Declarations

Acknowledgements

We thank Dr. David I. Gibson for valuable comments and for improving English and linguistic form of the manuscript. Konnevesi Research Station provided the facilities and necessary assistance for the experiments. The study was financed by the exchange of scientists between Finland and Russia from the Finnish Academy and by the Russian Foundation for Basic Research (grants 14-04-00090 to V.M. and 13-04-00613 to A.P.).

Authors’ Affiliations

(1)
Institute of Ecology and Evolution, Russian Academy of Sciences
(2)
Institute of Oceanology, Russian Academy of Sciences
(3)
Department of Biological and Environmental Science, University of Jyväskylä

References

  1. MacInnis AJ. How parasites find hosts: Some thoughts on the inception of host-parasite integration. In: Kennedy CR, editor. Ecological Aspects of Parasitology. Amsterdam: North-Holland Publications; 1976. p. 3–20.Google Scholar
  2. Combes C, Fournier A, Moné H, Théron A. Behaviours in trematode cercariae that enhance parasite transmission: patterns and processes. Parasitology. 1994;109 Suppl 1:3–13.View ArticleGoogle Scholar
  3. Haas W. Physiological analyses of host-finding behaviour in trematode cercariae: adaptations for transmission success. Parasitology. 1994;109 Suppl 1:15–29.View ArticleGoogle Scholar
  4. Poulin R. Evolutionary ecology of parasites. 2nd ed. Princeton, New Jersey: Princeton University Press; 2007.Google Scholar
  5. Roberts LS, Janovy Jr J. Foundations of parasitology. 6th ed. Dubuque, Iowa: Wm. Brown Publ; 2000.Google Scholar
  6. Anderson RM, May RM. Infectious diseases of humans. 6th ed. Oxford: Oxford University Press; 2002.Google Scholar
  7. Poly WJ. Global diversity of fishlice (Crustacea: Branchiura: Argulidae) in freshwater. Hydrobiologia. 2008;595:209–12.View ArticleGoogle Scholar
  8. Møller OS. Branchiura (Crustacea) – Survey of Historical Literature and Taxonomy. Arthropod Syst Phylog. 2009;67:41–55.Google Scholar
  9. Costello MJ. How sea lice from salmon farms may cause wild salmonid declines in Europe and North America and be a threat to fishes elsewhere. Proc R Soc B. 2009;276:3385–94.PubMed CentralPubMedView ArticleGoogle Scholar
  10. Poulin R. “Adaptive” change in the behaviour of parasitized animals: a critical review. Int J Parasitol. 1995;25:1371–83.PubMedView ArticleGoogle Scholar
  11. Moore J. Parasites and the behaviour of animals. Oxford: Oxford University Press; 2002.Google Scholar
  12. Thomas F, Adamo S, Moore J. Parasitic manipulation: where are we and where should we go? Behav Process. 2005;68:185–99.View ArticleGoogle Scholar
  13. Herter K. Reizphysiologische Untersuchungen an der Karpfenlaus Argulus foliaceus (L.). Vergl Physiol. 1927;5:283–370.Google Scholar
  14. Kollatsch D. Untersuchungen über die Biologie und Ökologie der Karpfenlaus (Argulus foliaceus L.). Zool Beitr. 1959;5:1–36.Google Scholar
  15. Stammer HJ. Beiträge zur Morphologie, Biologie und Bekämpfung der Karpfenläuse. Zeitschr Parsitenk. 1959;19:135–208.Google Scholar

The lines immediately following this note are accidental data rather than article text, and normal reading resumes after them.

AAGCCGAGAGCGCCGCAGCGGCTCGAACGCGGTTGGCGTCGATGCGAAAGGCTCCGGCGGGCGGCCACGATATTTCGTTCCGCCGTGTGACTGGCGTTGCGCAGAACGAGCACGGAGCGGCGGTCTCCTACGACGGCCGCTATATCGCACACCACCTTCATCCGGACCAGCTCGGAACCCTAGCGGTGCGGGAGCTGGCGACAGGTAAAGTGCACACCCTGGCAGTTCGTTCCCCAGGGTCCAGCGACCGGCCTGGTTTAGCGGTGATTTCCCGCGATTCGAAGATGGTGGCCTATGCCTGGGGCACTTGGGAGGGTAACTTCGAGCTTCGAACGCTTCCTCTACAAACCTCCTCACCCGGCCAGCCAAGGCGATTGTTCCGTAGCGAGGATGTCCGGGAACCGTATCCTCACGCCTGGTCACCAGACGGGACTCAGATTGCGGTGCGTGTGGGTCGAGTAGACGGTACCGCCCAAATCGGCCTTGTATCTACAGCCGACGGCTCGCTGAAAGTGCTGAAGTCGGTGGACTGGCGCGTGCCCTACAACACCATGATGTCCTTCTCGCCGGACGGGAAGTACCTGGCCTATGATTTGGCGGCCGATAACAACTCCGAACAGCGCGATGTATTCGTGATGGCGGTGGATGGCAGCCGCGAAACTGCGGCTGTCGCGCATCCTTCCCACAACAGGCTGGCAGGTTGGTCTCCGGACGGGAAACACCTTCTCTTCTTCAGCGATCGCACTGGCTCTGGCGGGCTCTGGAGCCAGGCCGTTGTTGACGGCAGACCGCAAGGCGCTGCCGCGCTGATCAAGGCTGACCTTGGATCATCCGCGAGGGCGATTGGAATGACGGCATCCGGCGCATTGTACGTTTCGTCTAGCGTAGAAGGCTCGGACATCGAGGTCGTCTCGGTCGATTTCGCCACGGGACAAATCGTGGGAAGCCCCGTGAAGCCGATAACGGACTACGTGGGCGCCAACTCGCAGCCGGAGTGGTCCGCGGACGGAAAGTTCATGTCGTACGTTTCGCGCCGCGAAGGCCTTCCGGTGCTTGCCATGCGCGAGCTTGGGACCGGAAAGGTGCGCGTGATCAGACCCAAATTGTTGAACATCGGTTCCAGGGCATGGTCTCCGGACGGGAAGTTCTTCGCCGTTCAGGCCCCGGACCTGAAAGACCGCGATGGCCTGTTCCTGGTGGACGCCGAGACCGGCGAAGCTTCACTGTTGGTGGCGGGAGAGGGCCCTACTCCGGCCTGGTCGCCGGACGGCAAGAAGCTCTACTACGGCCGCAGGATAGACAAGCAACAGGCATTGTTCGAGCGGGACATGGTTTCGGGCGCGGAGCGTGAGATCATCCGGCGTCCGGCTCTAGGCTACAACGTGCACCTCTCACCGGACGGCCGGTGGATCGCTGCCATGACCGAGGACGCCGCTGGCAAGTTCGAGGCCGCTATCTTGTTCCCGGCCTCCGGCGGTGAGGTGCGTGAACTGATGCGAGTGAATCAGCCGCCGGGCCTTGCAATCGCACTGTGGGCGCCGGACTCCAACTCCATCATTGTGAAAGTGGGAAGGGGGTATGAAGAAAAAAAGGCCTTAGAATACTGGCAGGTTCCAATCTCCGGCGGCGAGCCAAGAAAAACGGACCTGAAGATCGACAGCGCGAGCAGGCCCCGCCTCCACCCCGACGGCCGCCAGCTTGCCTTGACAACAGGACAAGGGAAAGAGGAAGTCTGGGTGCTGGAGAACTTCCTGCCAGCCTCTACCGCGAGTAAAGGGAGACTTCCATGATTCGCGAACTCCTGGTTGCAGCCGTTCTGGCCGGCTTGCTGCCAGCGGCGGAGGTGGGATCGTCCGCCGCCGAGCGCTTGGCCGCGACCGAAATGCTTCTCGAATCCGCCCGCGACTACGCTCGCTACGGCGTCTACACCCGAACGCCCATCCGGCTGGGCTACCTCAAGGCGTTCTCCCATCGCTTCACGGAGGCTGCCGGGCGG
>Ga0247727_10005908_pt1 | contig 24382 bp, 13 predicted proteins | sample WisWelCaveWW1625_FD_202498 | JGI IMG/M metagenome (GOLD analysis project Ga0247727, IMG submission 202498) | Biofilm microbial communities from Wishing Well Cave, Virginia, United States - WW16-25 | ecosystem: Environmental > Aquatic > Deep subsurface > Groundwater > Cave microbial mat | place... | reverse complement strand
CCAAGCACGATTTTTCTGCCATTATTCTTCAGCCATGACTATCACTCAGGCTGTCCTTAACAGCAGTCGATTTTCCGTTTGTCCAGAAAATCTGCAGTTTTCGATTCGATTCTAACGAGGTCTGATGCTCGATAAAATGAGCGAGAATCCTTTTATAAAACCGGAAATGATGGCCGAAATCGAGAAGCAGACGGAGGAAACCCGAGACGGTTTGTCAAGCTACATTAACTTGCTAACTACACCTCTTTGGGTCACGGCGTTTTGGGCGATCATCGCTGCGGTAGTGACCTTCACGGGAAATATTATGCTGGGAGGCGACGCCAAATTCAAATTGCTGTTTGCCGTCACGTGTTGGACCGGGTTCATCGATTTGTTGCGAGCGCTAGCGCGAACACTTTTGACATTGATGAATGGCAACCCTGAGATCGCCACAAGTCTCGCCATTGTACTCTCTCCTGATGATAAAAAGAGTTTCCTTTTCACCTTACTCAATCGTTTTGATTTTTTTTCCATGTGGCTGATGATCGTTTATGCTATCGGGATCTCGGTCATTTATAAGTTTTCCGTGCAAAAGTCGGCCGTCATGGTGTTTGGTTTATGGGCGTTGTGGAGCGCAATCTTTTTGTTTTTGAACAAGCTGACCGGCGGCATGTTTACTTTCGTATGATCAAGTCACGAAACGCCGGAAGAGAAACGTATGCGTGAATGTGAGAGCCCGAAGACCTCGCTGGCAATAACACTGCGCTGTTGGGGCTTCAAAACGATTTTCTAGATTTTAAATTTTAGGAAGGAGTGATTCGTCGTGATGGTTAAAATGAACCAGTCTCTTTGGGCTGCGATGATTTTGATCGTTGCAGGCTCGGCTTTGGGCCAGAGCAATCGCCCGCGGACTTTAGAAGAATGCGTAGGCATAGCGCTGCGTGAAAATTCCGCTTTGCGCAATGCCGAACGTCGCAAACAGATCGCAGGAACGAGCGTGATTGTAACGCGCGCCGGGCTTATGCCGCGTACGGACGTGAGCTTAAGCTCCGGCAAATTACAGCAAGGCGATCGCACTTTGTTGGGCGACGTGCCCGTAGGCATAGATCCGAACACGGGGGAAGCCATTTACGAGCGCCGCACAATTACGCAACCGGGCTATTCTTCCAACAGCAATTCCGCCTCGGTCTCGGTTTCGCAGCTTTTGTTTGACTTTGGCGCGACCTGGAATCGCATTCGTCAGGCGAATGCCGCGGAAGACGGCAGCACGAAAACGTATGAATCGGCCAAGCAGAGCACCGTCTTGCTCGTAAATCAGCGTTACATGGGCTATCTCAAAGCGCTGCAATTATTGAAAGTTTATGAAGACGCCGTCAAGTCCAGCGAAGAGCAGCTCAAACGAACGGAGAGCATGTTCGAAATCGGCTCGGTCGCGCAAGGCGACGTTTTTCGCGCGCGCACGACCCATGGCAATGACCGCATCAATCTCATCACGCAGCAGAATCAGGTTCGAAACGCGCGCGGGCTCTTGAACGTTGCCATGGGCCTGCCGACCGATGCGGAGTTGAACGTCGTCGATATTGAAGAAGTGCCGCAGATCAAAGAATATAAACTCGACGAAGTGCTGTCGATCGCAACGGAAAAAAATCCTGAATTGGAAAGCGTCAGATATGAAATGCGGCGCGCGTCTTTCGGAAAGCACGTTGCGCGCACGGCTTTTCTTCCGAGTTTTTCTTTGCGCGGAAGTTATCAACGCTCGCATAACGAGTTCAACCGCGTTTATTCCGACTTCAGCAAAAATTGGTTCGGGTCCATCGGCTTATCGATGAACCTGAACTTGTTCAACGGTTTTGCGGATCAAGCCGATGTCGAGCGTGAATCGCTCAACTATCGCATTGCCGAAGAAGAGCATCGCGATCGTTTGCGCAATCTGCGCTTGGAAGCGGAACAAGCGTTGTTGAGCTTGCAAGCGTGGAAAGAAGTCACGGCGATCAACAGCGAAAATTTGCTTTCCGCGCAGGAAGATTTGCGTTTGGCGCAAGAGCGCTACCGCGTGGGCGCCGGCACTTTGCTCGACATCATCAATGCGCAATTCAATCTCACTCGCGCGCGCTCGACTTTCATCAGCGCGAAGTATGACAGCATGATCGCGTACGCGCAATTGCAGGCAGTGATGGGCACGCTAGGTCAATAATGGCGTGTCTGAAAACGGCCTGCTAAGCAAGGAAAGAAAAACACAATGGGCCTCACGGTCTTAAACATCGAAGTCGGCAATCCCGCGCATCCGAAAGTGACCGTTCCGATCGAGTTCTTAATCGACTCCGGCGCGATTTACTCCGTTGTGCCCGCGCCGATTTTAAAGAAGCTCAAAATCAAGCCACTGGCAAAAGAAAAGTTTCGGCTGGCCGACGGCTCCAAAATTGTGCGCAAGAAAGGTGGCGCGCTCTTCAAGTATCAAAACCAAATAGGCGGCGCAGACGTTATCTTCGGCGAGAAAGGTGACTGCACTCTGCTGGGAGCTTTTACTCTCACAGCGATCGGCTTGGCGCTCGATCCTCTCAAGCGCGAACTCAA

16. Kearn GC. Leeches, lice and lampreys: a natural history of skin and gill parasites of fishes. Dordrecht: Springer; 2004.Google Scholar
  17. Mikheev VN, Valtonen ET, Rintamaki-Kinnunen P. Host searching in Argulus foliaceus L. (Crustacea: Branchiura): the role of vision and selectivity. Parasitology. 1998;116:425–30.PubMedView ArticleGoogle Scholar
  18. Mikheev VN, Mikheev AV, Pasternak AF, Valtonen ET. Light-mediated host searching strategies in a fish ectoparasite, Argulus foliaceus L. (Crustacea: Branchiura). Parasitology. 2000;120:409–16.PubMedView ArticleGoogle Scholar
  19. Mikheev VN, Pasternak AF, Valtonen ET. Tuning host specificity during the ontogeny of a fish ectoparasite: behavioural responses to host-induced cues. Par Res. 2004;92:220–4.View ArticleGoogle Scholar
  20. Mikheev VN, Pasternak AF, Valtonen ET. Host specificity of Argulus coregoni increases at maturation. Parasitology. 2007;134:1767–74.PubMedView ArticleGoogle Scholar
  21. Pasternak AF, Mikheev VN, Valtonen ET. Life history characteristics of Argulus foliaceus L. (Crustacea: Branchiura) populations in Central Finland. Ann Zool Fenn. 2000;37:25–35.Google Scholar
  22. Pasternak AF, Mikheev VN, Valtonen ET. Growth and development of Argulus coregoni (Crustacea: Branchiura) on salmonid and cyprinid hosts. Dis Aquat Org. 2004;58:203–7.PubMedView ArticleGoogle Scholar
  23. Hakalahti T, Pasternak AF, Valtonen ET. Seasonal dynamics of egg laying and egg-laying strategy of the ectoparasite Argulus coregoni (Crustacea: Branchiura). Parasitology. 2004;128:655–60.PubMedView ArticleGoogle Scholar
  24. Hakalahti-Siren T, Mikheev VN, Valtonen ET. Control of freshwater fish louse Argulus coregoni: a step towards an integrated management strategy. Dis Aquat Org. 2008;82:67–77.PubMedView ArticleGoogle Scholar
  25. Scaling S-NK. Why is animal size so important? Cambridge: Cambridge University Press; 1984.Google Scholar
  26. Madsen N. The anatomy of Argulus foliaceus Linné with notes on Argulus coregoni Thorell and Argulus africanus Thiele. Part I: Integument, central nervous system, sense organs, praeoral spine, and digestive organs. K Fysiograf Sälsk Handl NF. 1964;74:1–32.Google Scholar
  27. Hakalahti T, Bandilla M, Valtonen ET. Delayed transmission of a parasite is compensated by accelerated growth. Parasitology. 2005;131:1–10.View ArticleGoogle Scholar
  28. Poulin R, FitzGerald GJ. A possible explanation for the aggregated distribution of Argulus canadensis Willson, 1916 (Crustacea: Branchiura) on juvenile sticklebacks (Gasterostaeidae). J Parasitol. 1989;75:58–60.View ArticleGoogle Scholar
  29. Mikheev VN, Pasternak AF. Parasitic crustaceans influence social relations in fish. Dokl Biol Sci. 2010;432:1–3.View ArticleGoogle Scholar